The time has come for the oeuvre of this artist to be reborn once again. Her work not only reflects, powerfully and deeply, our shared love for the beauty of St. Petersburg, but transforms this love into an inalienable and indispensable part of Russian culture. Of course, this was also the case a century ago, when her engravings first saw the light of day, but back then, her work lived in fine but strong inter-relation with the artistic culture of a past epoch. However, even among the inexhaustible, diverse and exquisite inheritance of the Russian Silver Age, the images of St. Petersburg created by Ostroumova-Lebedeva stand out to such an extent, conveying so accurately the living and majestic beauty of the city that even in a historical context, their creator has neither artistic competitors nor contemporaries.
Her St. Petersburg will remain an unshakeable monument to the artist in the history of Russian culture, even if, as Brodsky once wrote “in an instant, contemporaries [were to] die” and even were much of that which has survived in memory from those times to be lost in nothingness. Our vision and perception of the great city on the Neva will always be, as it is now, defined by the gaze of a diminutive woman peering through the glass of her old-fashioned corded pince-nez and the movement of the engraver’s chisel in her hands.
- A. Ostroumova-Lebedeva, “Autobiographical Notes” [“Avto- biograficheskiye zapiski”], vol. 1 (Moscow, 1974), p. 61.
- Ibid, p.130.
- Ibid, p.134.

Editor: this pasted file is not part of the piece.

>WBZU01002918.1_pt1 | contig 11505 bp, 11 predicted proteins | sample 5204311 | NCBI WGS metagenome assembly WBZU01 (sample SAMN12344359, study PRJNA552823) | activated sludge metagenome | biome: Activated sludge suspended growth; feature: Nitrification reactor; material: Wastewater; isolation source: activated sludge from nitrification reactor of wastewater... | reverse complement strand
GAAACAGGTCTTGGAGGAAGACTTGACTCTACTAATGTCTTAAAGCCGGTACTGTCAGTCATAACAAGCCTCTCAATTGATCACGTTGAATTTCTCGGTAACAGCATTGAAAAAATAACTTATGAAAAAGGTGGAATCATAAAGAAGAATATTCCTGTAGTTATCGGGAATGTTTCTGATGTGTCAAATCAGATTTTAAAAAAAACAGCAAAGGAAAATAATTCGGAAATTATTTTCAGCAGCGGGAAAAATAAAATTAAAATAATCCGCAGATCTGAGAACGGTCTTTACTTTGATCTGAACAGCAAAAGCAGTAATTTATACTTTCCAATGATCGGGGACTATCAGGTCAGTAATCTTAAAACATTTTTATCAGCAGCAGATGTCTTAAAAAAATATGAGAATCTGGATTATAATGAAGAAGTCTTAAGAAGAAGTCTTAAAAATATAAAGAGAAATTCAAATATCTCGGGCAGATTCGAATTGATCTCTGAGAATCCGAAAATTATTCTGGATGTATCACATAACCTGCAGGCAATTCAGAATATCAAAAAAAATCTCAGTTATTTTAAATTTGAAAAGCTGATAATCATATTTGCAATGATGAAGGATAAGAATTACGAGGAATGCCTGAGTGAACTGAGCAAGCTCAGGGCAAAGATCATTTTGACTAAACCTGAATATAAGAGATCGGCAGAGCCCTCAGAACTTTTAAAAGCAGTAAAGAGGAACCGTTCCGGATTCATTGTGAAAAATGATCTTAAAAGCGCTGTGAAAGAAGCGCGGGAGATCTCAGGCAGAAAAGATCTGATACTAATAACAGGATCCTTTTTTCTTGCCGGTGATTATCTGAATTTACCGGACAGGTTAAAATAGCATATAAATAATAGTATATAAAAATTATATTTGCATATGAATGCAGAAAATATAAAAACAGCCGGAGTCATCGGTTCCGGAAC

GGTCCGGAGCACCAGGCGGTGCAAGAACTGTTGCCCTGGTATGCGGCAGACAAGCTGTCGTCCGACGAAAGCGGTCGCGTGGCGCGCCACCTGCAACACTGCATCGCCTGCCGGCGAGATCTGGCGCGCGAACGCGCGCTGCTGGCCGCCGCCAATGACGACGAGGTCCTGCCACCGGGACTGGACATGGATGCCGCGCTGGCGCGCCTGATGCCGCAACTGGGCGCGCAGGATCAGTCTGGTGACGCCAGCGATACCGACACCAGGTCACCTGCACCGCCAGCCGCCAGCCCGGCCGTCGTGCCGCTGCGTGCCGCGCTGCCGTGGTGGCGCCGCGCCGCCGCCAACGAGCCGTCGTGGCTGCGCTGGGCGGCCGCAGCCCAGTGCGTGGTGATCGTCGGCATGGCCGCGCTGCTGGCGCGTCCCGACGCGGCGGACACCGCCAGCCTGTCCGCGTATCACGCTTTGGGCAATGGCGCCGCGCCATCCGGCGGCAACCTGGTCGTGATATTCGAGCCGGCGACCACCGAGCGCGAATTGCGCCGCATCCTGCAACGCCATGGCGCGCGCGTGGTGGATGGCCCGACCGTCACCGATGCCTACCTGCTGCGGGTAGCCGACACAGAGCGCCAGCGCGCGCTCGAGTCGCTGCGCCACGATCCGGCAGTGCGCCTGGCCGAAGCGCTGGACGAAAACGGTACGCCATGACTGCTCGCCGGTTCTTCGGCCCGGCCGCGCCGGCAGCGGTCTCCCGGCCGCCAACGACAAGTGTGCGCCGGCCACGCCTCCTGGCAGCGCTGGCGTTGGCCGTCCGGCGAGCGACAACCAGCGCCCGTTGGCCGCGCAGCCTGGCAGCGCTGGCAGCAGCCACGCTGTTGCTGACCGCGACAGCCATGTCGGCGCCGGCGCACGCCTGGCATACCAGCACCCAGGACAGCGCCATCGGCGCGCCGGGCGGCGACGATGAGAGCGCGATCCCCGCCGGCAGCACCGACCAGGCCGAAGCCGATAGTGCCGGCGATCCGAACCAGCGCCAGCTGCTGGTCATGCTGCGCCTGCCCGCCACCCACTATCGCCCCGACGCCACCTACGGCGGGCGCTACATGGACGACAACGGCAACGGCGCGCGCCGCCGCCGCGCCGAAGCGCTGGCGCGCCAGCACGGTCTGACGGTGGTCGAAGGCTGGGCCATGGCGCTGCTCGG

- Ibid, p.148.
- Alexandre Benois, “The Art of Ostroumova” [“Iskusstvo Ostrou- movoy”], (Petrograd, 19-?), p.17.
- From A. Ostroumova-Lebedeva’s letter to N. Sinitsyn dated December 13, 1949 (Sinitsyn archive).
- M. Flekel, “From Marcantonio Raimondi to Ostroumova-Lebede- va. Notes on the History and Technology of Reproductive Engraving from the 16th to 20th Centuries” [“Ot Marcantonio Raimondi do Ostroumovoy-Lebedevoy. Ocherki po istorii i tekhnike reproduktsion- noy gravyury XVI-XX vekov”], (Moscow, 1987).
- A. Ostroumova-Lebedeva, “Autobiographical Notes” [“Avto- biograficheskiye zapiski”], vol. 3 (Moscow, 1974), p. 8.
- From A. Ostroumova-Lebedeva’s letter to N. Sinitsyn dated December 30, 1948 (Sinitsyn archive).
- From A. Ostroumova-Lebedeva’s letter to N. Sinitsyn dated August 18, 1949 (Sinitsyn archive).
- N. Sinitsyn, “The Engravings of Ostroumova-Lebedeva” [“Gravyury Ostroumovoy- Lebedevoy”], (Moscow, 1964).
Colour woodcut. 35 × 22 cm
Woodcut in black and white. 27 × 20 cm
Colour woodcut. 18.5 × 27 cm
Colour woodcut. 16.7 × 24.2 cm
Colour woodcut. 16 × 23.5 cm
Watercolour on paper. 17 × 24 cm
Colour woodcut. 16 × 23.5 cm
Autolithography and watercolour
Watercolour on paper and cardboard. 19.5 × 29 cm
Autolithography and watercolour. 20.4 × 19.6 cm
Colour woodcut. 17 × 24.5 cm